By Beatrice M. Laforga, Reporter
MONEY sent home by Filipinos working abroad rose by 13% in May, the fastest in nearly five years, as the global economy’s recovery picked up steam amid the pandemic.
Preliminary data from the Bangko Sentral ng Pilipinas (BSP) showed cash remittances from overseas Filipinos reached $2.382 billion in May, up 13% from the $2.106 billion in the same month last year. This was the quickest growth rate since the 18.5% uptick logged in November 2016.
May also marked the fourth consecutive month of remittance growth since January’s 1.7% contraction.
Month on month, cash remittances by overseas Filipino workers (OFWs) inched up 3.34% from the $2.305 billion recorded in April.
The higher remittances were mainly due to the 16% rise in receipts from land-based OFWs to $1.894 billion in May. Sea-based workers sent home $488 million, up 2.7% year on year.
To date, cash remittances grew by 6.3% to $12.28 billion from January to May, against the $11.554 billion recorded in the same period last year.
The BSP noted there was an increase in remittances from the United States (US), Malaysia, South Korea, Singapore, and Canada.
“Jobs [were] slowly returning as developed economies reopen. Filipinos working overseas send more funds to offset lost income from affected family members/higher expenses at home,” BDO Unibank, Inc. Chief Market Strategist Jonathan L. Ravelas said in a Viber message on Tuesday.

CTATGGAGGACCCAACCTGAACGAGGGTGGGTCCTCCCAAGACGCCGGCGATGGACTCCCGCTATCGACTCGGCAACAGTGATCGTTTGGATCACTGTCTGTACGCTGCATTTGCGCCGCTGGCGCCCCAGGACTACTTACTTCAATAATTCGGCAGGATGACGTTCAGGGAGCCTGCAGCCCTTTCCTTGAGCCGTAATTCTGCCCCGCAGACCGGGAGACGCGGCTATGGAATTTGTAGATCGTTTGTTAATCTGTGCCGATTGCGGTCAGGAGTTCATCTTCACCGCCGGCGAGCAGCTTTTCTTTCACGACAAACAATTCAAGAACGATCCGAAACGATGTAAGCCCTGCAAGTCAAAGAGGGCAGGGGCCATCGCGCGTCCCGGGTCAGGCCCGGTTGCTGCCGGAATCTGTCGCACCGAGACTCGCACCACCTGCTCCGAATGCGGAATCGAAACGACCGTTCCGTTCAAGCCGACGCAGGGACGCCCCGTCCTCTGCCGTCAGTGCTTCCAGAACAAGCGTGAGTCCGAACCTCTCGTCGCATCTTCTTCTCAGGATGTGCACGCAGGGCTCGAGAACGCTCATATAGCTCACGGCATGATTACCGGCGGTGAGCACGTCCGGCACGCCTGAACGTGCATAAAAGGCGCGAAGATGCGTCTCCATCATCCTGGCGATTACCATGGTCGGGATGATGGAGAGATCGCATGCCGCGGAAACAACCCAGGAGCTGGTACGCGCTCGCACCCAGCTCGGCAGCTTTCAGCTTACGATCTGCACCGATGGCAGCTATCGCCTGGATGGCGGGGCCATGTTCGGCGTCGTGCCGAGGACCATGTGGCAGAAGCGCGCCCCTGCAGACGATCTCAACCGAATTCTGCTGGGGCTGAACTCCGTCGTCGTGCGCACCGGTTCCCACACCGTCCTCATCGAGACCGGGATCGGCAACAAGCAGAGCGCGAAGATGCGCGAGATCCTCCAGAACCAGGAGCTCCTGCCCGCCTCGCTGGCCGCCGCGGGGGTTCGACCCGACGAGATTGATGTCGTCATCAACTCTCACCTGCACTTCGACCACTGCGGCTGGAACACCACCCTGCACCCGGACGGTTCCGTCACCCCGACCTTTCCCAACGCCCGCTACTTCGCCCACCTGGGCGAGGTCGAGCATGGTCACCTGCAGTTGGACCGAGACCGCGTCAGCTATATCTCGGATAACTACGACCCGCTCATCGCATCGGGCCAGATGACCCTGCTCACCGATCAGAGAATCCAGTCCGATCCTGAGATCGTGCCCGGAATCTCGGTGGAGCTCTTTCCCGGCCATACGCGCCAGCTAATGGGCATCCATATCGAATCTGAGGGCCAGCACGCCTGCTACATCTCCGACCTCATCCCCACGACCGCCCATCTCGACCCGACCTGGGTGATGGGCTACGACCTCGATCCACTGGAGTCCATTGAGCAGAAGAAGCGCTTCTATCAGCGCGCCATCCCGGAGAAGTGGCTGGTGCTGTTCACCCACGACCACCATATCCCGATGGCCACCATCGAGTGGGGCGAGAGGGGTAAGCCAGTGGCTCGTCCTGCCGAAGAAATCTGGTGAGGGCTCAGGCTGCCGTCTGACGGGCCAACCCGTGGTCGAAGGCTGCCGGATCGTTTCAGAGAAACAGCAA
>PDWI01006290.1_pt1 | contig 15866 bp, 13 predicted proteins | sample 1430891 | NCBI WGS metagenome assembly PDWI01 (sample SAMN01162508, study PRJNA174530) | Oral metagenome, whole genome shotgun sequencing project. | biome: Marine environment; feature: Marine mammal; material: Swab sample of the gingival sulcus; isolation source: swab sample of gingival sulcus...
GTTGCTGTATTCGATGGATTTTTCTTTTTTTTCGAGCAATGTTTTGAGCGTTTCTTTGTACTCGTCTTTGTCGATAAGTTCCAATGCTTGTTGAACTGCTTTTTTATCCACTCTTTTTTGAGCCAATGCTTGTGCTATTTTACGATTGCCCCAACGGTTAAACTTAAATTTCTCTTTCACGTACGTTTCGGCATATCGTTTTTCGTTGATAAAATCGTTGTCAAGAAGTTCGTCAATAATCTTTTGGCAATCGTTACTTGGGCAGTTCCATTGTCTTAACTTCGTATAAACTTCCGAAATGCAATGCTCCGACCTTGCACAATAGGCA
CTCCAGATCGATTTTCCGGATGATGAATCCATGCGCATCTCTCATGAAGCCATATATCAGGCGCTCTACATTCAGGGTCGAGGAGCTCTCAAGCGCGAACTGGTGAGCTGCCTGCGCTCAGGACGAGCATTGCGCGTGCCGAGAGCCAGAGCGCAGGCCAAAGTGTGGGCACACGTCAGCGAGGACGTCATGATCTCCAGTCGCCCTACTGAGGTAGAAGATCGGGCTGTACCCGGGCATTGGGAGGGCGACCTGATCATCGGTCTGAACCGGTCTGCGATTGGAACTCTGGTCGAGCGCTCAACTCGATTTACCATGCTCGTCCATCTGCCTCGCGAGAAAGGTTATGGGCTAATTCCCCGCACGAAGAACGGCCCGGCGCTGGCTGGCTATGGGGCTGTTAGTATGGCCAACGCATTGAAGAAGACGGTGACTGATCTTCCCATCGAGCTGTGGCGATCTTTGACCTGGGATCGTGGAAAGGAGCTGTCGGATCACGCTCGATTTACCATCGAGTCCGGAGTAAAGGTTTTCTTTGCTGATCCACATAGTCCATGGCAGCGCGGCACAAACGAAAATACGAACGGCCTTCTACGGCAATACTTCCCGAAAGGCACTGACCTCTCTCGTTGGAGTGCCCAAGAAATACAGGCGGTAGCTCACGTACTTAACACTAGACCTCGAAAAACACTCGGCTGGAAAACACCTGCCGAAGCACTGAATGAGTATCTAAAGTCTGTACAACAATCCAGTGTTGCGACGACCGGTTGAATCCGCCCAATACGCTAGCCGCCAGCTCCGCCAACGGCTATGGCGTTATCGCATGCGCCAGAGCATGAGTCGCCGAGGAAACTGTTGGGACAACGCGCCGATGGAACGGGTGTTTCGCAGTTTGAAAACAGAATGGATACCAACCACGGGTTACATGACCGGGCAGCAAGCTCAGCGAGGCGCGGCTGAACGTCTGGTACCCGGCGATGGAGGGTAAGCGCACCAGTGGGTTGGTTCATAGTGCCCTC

The US remained the largest source of remittances, followed by Singapore, Saudi Arabia, Japan, the United Kingdom, the United Arab Emirates, Canada, South Korea, Qatar, and Taiwan. Around 78% of the overall cash remittances came from the top 10 countries.
OFW workers benefited from improving recovery prospects in the US and a rebound in oil demand, helping them to send more money back home, Security Bank Corp. Chief Economist Robert Dan J. Roces said on Tuesday.
“However, downside risks remain with the Delta variant and the threat of new lockdowns,” he said.
A low base in 2020 also helped lift the remittance data, as many OFWs lost their jobs and were repatriated during the pandemic, Rizal Commercial Banking Corp. (RCBC) Chief Economist Michael L. Ricafort said in a note on Tuesday.
“However, the relatively lower base would start to fade and could mathematically even result in some modest year-on-year rise or even year-on-year declines starting June 2021,” he said.
Meanwhile, BSP data showed personal remittances — which also accounted inflows in kind — jumped by 13.3% to $2.652 billion in May from $2.341 billion a year ago. This brought the five-month tally to $13.68 billion, up 6.6% from $12.835 billion a year ago.
Mr. Roces said OFW remittances should remain resilient, just like what happened in 2020 when it posted a softer-than-expected contraction.
OFWs struggled to send money to their families in the Philippines amid the pandemic.
“Gains should help prop up household consumption in the months ahead to contribute to the recovery,” he said.
Mr. Ricafort said OFW remittances should pick up further on a faster global economic recovery as more countries lift their quarantine restrictions and their vaccination programs gain traction.
BSP projects cash remittances to grow by 4% this year after the 0.8% decline in 2020.